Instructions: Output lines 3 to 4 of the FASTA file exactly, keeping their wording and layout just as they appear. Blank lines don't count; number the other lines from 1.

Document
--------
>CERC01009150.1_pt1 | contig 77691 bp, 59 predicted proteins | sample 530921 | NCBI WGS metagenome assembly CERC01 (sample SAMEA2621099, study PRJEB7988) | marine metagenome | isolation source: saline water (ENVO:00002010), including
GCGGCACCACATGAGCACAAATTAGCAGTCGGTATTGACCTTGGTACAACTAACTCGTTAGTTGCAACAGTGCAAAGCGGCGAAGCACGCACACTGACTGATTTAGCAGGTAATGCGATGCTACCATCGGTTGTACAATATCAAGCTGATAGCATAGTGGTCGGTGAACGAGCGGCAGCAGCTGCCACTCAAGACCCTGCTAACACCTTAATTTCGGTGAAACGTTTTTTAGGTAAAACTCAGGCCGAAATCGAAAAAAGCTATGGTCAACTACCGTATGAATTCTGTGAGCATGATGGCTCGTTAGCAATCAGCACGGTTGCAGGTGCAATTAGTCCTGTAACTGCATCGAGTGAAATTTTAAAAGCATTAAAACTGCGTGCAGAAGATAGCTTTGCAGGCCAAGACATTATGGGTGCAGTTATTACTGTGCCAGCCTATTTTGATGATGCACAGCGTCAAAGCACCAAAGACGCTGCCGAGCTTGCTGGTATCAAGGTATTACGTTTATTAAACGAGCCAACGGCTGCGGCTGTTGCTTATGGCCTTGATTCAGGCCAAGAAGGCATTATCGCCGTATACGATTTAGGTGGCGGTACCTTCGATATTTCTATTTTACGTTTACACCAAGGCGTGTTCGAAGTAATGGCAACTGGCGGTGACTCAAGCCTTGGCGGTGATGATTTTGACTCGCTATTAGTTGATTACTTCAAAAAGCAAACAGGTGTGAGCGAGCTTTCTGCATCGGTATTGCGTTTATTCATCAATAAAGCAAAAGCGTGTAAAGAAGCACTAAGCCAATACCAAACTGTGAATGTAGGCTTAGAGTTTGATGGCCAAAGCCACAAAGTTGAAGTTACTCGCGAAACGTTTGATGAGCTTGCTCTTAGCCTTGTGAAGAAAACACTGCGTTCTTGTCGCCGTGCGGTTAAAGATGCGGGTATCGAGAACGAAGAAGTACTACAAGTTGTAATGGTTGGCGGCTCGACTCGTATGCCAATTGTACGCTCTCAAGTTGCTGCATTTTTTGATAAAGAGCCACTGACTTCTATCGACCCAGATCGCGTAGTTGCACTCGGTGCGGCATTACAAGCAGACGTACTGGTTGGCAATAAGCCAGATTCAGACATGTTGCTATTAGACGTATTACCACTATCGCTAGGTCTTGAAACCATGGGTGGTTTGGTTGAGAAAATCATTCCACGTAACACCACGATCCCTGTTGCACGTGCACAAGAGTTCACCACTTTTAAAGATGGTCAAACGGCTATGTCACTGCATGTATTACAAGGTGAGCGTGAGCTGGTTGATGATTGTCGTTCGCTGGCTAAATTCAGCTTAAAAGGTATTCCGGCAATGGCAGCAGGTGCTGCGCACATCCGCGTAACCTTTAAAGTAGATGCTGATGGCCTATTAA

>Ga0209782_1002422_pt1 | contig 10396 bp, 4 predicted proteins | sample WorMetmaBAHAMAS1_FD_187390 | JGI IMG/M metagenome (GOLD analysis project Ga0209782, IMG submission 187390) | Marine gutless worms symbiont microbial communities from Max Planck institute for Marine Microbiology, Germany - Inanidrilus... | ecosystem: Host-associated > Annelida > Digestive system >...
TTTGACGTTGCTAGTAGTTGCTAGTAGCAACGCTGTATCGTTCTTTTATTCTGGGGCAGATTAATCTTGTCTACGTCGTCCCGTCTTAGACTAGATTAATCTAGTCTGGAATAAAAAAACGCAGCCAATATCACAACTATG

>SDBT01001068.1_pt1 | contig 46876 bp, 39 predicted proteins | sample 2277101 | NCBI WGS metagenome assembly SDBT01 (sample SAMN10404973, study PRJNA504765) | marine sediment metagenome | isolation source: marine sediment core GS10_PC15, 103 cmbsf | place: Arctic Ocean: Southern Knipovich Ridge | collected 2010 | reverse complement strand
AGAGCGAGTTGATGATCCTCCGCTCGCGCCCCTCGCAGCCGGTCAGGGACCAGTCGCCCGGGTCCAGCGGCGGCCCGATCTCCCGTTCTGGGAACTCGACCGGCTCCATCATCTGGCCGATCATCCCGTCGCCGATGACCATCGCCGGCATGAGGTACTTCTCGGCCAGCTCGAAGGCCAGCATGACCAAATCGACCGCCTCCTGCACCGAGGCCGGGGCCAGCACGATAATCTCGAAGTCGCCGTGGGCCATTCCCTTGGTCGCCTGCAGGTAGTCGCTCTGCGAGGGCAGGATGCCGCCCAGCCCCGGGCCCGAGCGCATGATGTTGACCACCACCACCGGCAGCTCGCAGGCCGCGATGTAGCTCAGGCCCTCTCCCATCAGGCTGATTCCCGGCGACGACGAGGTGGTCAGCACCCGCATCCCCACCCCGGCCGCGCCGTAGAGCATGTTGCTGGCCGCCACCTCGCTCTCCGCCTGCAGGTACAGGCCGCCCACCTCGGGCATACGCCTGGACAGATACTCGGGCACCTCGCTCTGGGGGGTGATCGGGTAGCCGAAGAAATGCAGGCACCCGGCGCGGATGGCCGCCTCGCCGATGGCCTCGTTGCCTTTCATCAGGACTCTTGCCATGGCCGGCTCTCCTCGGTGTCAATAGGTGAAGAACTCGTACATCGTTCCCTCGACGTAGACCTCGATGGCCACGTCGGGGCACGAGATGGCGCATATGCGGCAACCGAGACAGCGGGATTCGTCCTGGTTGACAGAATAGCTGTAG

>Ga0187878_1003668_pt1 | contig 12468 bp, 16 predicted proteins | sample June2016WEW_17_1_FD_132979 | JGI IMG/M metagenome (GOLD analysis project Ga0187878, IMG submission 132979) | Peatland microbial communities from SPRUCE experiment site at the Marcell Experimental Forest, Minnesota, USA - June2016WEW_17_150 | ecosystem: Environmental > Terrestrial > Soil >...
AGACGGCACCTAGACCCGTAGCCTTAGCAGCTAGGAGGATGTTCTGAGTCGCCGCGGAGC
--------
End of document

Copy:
>Ga0209782_1002422_pt1 | contig 10396 bp, 4 predicted proteins | sample WorMetmaBAHAMAS1_FD_187390 | JGI IMG/M metagenome (GOLD analysis project Ga0209782, IMG submission 187390) | Marine gutless worms symbiont microbial communities from Max Planck institute for Marine Microbiology, Germany - Inanidrilus... | ecosystem: Host-associated > Annelida > Digestive system >...
TTTGACGTTGCTAGTAGTTGCTAGTAGCAACGCTGTATCGTTCTTTTATTCTGGGGCAGATTAATCTTGTCTACGTCGTCCCGTCTTAGACTAGATTAATCTAGTCTGGAATAAAAAAACGCAGCCAATATCACAACTATG